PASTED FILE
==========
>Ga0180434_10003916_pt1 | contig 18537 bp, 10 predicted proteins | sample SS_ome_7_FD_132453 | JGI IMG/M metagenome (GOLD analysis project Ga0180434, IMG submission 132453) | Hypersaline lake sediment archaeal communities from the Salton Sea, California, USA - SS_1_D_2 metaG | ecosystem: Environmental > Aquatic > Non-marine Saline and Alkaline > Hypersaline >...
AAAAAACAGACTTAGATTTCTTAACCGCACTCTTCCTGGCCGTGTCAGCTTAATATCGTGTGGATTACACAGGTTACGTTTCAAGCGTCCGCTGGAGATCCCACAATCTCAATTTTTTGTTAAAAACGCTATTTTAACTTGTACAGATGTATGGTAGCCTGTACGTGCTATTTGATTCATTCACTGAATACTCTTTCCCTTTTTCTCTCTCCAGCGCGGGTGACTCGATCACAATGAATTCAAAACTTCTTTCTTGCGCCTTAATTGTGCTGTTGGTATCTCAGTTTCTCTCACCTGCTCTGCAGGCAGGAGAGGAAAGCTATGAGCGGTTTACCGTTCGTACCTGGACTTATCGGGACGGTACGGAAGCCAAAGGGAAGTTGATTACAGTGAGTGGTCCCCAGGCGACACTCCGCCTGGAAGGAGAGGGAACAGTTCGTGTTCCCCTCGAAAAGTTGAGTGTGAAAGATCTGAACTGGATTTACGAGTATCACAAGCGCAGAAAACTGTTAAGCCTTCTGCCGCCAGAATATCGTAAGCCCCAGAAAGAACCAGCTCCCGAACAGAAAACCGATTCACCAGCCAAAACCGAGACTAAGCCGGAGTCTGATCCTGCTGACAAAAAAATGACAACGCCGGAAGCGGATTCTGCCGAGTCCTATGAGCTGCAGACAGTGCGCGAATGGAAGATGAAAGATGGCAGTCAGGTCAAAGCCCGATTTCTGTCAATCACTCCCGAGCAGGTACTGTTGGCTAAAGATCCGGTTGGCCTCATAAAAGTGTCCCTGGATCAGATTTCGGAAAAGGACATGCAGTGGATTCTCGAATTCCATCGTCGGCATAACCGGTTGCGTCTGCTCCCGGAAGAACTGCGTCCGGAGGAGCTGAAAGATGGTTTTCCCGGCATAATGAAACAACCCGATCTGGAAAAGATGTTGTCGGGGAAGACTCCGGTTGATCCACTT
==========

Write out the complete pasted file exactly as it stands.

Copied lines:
>Ga0180434_10003916_pt1 | contig 18537 bp, 10 predicted proteins | sample SS_ome_7_FD_132453 | JGI IMG/M metagenome (GOLD analysis project Ga0180434, IMG submission 132453) | Hypersaline lake sediment archaeal communities from the Salton Sea, California, USA - SS_1_D_2 metaG | ecosystem: Environmental > Aquatic > Non-marine Saline and Alkaline > Hypersaline >...
AAAAAACAGACTTAGATTTCTTAACCGCACTCTTCCTGGCCGTGTCAGCTTAATATCGTGTGGATTACACAGGTTACGTTTCAAGCGTCCGCTGGAGATCCCACAATCTCAATTTTTTGTTAAAAACGCTATTTTAACTTGTACAGATGTATGGTAGCCTGTACGTGCTATTTGATTCATTCACTGAATACTCTTTCCCTTTTTCTCTCTCCAGCGCGGGTGACTCGATCACAATGAATTCAAAACTTCTTTCTTGCGCCTTAATTGTGCTGTTGGTATCTCAGTTTCTCTCACCTGCTCTGCAGGCAGGAGAGGAAAGCTATGAGCGGTTTACCGTTCGTACCTGGACTTATCGGGACGGTACGGAAGCCAAAGGGAAGTTGATTACAGTGAGTGGTCCCCAGGCGACACTCCGCCTGGAAGGAGAGGGAACAGTTCGTGTTCCCCTCGAAAAGTTGAGTGTGAAAGATCTGAACTGGATTTACGAGTATCACAAGCGCAGAAAACTGTTAAGCCTTCTGCCGCCAGAATATCGTAAGCCCCAGAAAGAACCAGCTCCCGAACAGAAAACCGATTCACCAGCCAAAACCGAGACTAAGCCGGAGTCTGATCCTGCTGACAAAAAAATGACAACGCCGGAAGCGGATTCTGCCGAGTCCTATGAGCTGCAGACAGTGCGCGAATGGAAGATGAAAGATGGCAGTCAGGTCAAAGCCCGATTTCTGTCAATCACTCCCGAGCAGGTACTGTTGGCTAAAGATCCGGTTGGCCTCATAAAAGTGTCCCTGGATCAGATTTCGGAAAAGGACATGCAGTGGATTCTCGAATTCCATCGTCGGCATAACCGGTTGCGTCTGCTCCCGGAAGAACTGCGTCCGGAGGAGCTGAAAGATGGTTTTCCCGGCATAATGAAACAACCCGATCTGGAAAAGATGTTGTCGGGGAAGACTCCGGTTGATCCACTT